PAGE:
Gardening in the southeastern United States has been popular for many decades. Our long growing season, nutrient rich soils, and diverse habitats allow gardeners to enjoy thousands of different species in their landscape. Southern landscapes can be as varied as these choices allow. There are a handful of plants that tend to recur from one garden to the next, from Louisiana to Georgia, and north to the Carolinas. I like to call these “southern favorites”. Step aside grits, collard greens and sweet tea, we are talking about garden favorites!
Dogwood, redbud, and magnolia are three of the most popular trees found in the southern landscape. These natives can provide quite a floral show during their blooming seasons. Our native dogwood (Cornus florida) and redbud (Cercis canadensis) can be stunning when viewed in their native habitat under large pines and hardwoods.
The redbuds usher in spring with their vivid purple flowers, followed by the dogwood’s white or pink floral display. Watch out for ‘Forest Pansy’ redbud. It has the usual heart shaped redbud leaf, only it is purple, adding to the seasonal interest of the tree. Contrasting ‘Forest Pansy’ is ‘Hearts of Gold’ redbud with an electric yellow leaf color. These two are quite the pair.
Southern magnolia (Magnolia grandiflora) is a tree that many people, non-gardeners included, are familiar with. The dark green foliage with brown backsides is hard to mistake as well as the large white flowers. Many gardeners are planting trees that mature to small sizes to match smaller lot sizes. ‘Little Gem’ is the perfect cultivar to plant if size is an issue in the landscape. Maturing at sizes between twenty to twenty five feet, ‘Little Gem’ is a much smaller plant than other popular cultivars like ‘D.D. Blanchard’ or ‘Claudia Wannamaker’.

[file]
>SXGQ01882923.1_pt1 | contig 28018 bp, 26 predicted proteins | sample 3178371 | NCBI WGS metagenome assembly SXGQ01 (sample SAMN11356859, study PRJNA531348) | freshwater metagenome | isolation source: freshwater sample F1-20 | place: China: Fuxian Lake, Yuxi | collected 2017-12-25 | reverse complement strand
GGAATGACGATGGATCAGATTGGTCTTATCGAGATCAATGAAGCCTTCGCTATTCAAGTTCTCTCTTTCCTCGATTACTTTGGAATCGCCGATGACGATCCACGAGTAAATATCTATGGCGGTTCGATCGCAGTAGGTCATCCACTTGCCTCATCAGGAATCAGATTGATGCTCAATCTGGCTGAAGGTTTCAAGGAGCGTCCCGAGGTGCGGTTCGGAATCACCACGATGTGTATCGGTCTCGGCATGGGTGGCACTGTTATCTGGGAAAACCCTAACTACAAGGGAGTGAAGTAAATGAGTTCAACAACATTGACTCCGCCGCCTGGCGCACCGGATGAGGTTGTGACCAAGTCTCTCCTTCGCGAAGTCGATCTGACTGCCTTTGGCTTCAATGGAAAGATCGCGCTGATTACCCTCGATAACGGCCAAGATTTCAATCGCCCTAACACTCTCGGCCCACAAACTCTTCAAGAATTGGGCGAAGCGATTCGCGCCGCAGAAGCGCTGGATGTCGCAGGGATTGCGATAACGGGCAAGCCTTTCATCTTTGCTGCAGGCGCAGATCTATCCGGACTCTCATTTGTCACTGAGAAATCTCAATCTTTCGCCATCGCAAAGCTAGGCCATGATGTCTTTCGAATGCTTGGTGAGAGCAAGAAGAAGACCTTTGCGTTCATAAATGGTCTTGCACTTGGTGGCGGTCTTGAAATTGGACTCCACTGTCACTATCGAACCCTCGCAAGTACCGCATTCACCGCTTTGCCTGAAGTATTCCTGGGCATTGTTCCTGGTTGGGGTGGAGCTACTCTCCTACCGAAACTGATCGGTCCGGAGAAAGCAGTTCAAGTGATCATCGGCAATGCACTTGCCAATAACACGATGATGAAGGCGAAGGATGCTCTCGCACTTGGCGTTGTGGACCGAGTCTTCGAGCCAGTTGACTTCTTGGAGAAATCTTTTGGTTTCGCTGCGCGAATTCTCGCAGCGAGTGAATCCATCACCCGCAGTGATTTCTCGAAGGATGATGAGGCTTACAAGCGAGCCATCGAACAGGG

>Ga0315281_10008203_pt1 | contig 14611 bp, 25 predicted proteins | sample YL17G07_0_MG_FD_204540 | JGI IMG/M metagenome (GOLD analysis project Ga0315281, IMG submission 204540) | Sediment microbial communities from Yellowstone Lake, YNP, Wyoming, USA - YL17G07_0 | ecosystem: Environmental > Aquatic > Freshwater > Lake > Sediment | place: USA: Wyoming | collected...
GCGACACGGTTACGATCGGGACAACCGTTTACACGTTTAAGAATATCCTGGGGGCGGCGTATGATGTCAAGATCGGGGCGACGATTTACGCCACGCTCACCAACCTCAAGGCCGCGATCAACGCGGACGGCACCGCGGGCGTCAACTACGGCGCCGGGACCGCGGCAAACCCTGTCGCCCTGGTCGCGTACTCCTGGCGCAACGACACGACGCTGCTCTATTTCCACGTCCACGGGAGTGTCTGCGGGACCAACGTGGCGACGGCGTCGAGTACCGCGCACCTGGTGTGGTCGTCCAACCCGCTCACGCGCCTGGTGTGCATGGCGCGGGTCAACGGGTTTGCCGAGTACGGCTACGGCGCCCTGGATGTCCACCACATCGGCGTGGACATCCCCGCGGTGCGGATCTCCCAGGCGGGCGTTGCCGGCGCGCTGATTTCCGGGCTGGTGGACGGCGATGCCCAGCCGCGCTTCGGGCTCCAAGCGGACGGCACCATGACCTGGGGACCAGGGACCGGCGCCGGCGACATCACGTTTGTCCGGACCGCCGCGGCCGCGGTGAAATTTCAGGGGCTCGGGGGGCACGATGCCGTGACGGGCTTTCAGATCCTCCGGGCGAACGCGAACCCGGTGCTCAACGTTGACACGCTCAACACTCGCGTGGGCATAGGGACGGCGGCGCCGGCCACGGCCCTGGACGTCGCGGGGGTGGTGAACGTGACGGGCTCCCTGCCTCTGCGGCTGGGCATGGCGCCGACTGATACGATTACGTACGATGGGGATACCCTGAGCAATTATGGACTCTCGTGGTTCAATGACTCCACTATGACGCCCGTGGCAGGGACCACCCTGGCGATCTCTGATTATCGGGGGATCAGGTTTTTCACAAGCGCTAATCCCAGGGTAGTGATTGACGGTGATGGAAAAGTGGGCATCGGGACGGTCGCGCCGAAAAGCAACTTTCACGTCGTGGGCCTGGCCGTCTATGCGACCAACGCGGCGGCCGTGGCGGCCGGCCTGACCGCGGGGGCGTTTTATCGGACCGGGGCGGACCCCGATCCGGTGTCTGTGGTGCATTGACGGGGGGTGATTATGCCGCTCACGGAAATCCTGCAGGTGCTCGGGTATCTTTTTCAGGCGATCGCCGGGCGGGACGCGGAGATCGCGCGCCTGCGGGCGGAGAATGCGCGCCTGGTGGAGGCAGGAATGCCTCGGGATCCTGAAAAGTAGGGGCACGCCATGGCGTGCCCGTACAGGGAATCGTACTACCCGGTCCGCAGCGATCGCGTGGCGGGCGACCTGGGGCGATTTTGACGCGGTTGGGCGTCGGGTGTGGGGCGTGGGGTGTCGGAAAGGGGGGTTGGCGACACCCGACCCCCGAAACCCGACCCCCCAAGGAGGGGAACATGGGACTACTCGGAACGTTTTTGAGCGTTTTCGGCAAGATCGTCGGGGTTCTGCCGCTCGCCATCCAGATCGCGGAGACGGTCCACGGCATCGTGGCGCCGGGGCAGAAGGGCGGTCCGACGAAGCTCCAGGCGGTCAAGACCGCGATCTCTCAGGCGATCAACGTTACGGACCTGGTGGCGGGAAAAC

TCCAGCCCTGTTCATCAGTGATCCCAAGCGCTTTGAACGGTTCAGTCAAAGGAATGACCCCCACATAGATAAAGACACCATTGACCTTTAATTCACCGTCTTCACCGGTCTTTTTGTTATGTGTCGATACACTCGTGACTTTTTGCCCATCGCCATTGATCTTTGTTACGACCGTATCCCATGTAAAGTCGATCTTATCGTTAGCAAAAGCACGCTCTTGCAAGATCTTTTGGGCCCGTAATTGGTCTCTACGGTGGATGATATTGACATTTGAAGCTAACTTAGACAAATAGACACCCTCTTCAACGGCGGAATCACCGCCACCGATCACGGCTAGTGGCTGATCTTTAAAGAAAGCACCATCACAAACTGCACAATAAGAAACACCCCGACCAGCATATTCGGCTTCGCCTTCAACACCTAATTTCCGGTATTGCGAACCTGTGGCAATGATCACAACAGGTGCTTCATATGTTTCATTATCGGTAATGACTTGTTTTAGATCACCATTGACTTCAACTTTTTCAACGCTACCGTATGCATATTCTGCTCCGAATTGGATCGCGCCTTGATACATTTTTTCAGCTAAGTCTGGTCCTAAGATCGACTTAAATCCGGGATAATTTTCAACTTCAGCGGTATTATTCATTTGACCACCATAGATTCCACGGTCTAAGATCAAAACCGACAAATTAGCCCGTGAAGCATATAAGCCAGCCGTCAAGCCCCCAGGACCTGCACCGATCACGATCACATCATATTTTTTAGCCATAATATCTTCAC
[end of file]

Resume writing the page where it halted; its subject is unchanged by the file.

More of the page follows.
I can not talk about southern favorites and trees without mentioning live oak (Quercus virginiana). It is hard to deny the beauty of moss draped live oaks overhanging the streets of Charleston,Savannah, or New Orleans. These trees are as important to the ambiance of these cities as the architecture and history. Live oaks do not perform as well in areas west of the coastal plain in North Carolina due to cooler temperatures combined with heavy soils. There is a nice specimen in Raleigh at the J.C. Raulston Arboretum.
Crepe myrtles (Lagerstroemia indica) were introduced to the United States from China in the 1700’s, and have been a mainstay in southern gardens since. Crepe myrtles are true four season plants that deserve a place in most any landscape. Summer flowers are followed by vivid fall foliage colors while the form and decorative bark provide interest in the winter months.
Crepes are found in sizes from 18” at maturity to over 30’ tall, and in shades of pink, red, white, purple. These plants have been used in many different ways in the landscape. Grouping crepes can create an explosion of color in the summer months while using individual plants as focal points can be just as beautiful. Check last month’s article for more information on crepe myrtles.
A drive through the countryside in late spring or early summer surely results in the spotting of hydrangeas (Hydrangea sp). This longtime southern favorite has always been popular in the garden, but its popularity has snowballed in the last six to eight years. There are many different species and hundreds of hydrangea cultivars available today. The old fashioned pom-pom type flowers are typically a cultivar of Hydrangea macrophylla, like ‘Nikko Blue’ which remains popular today.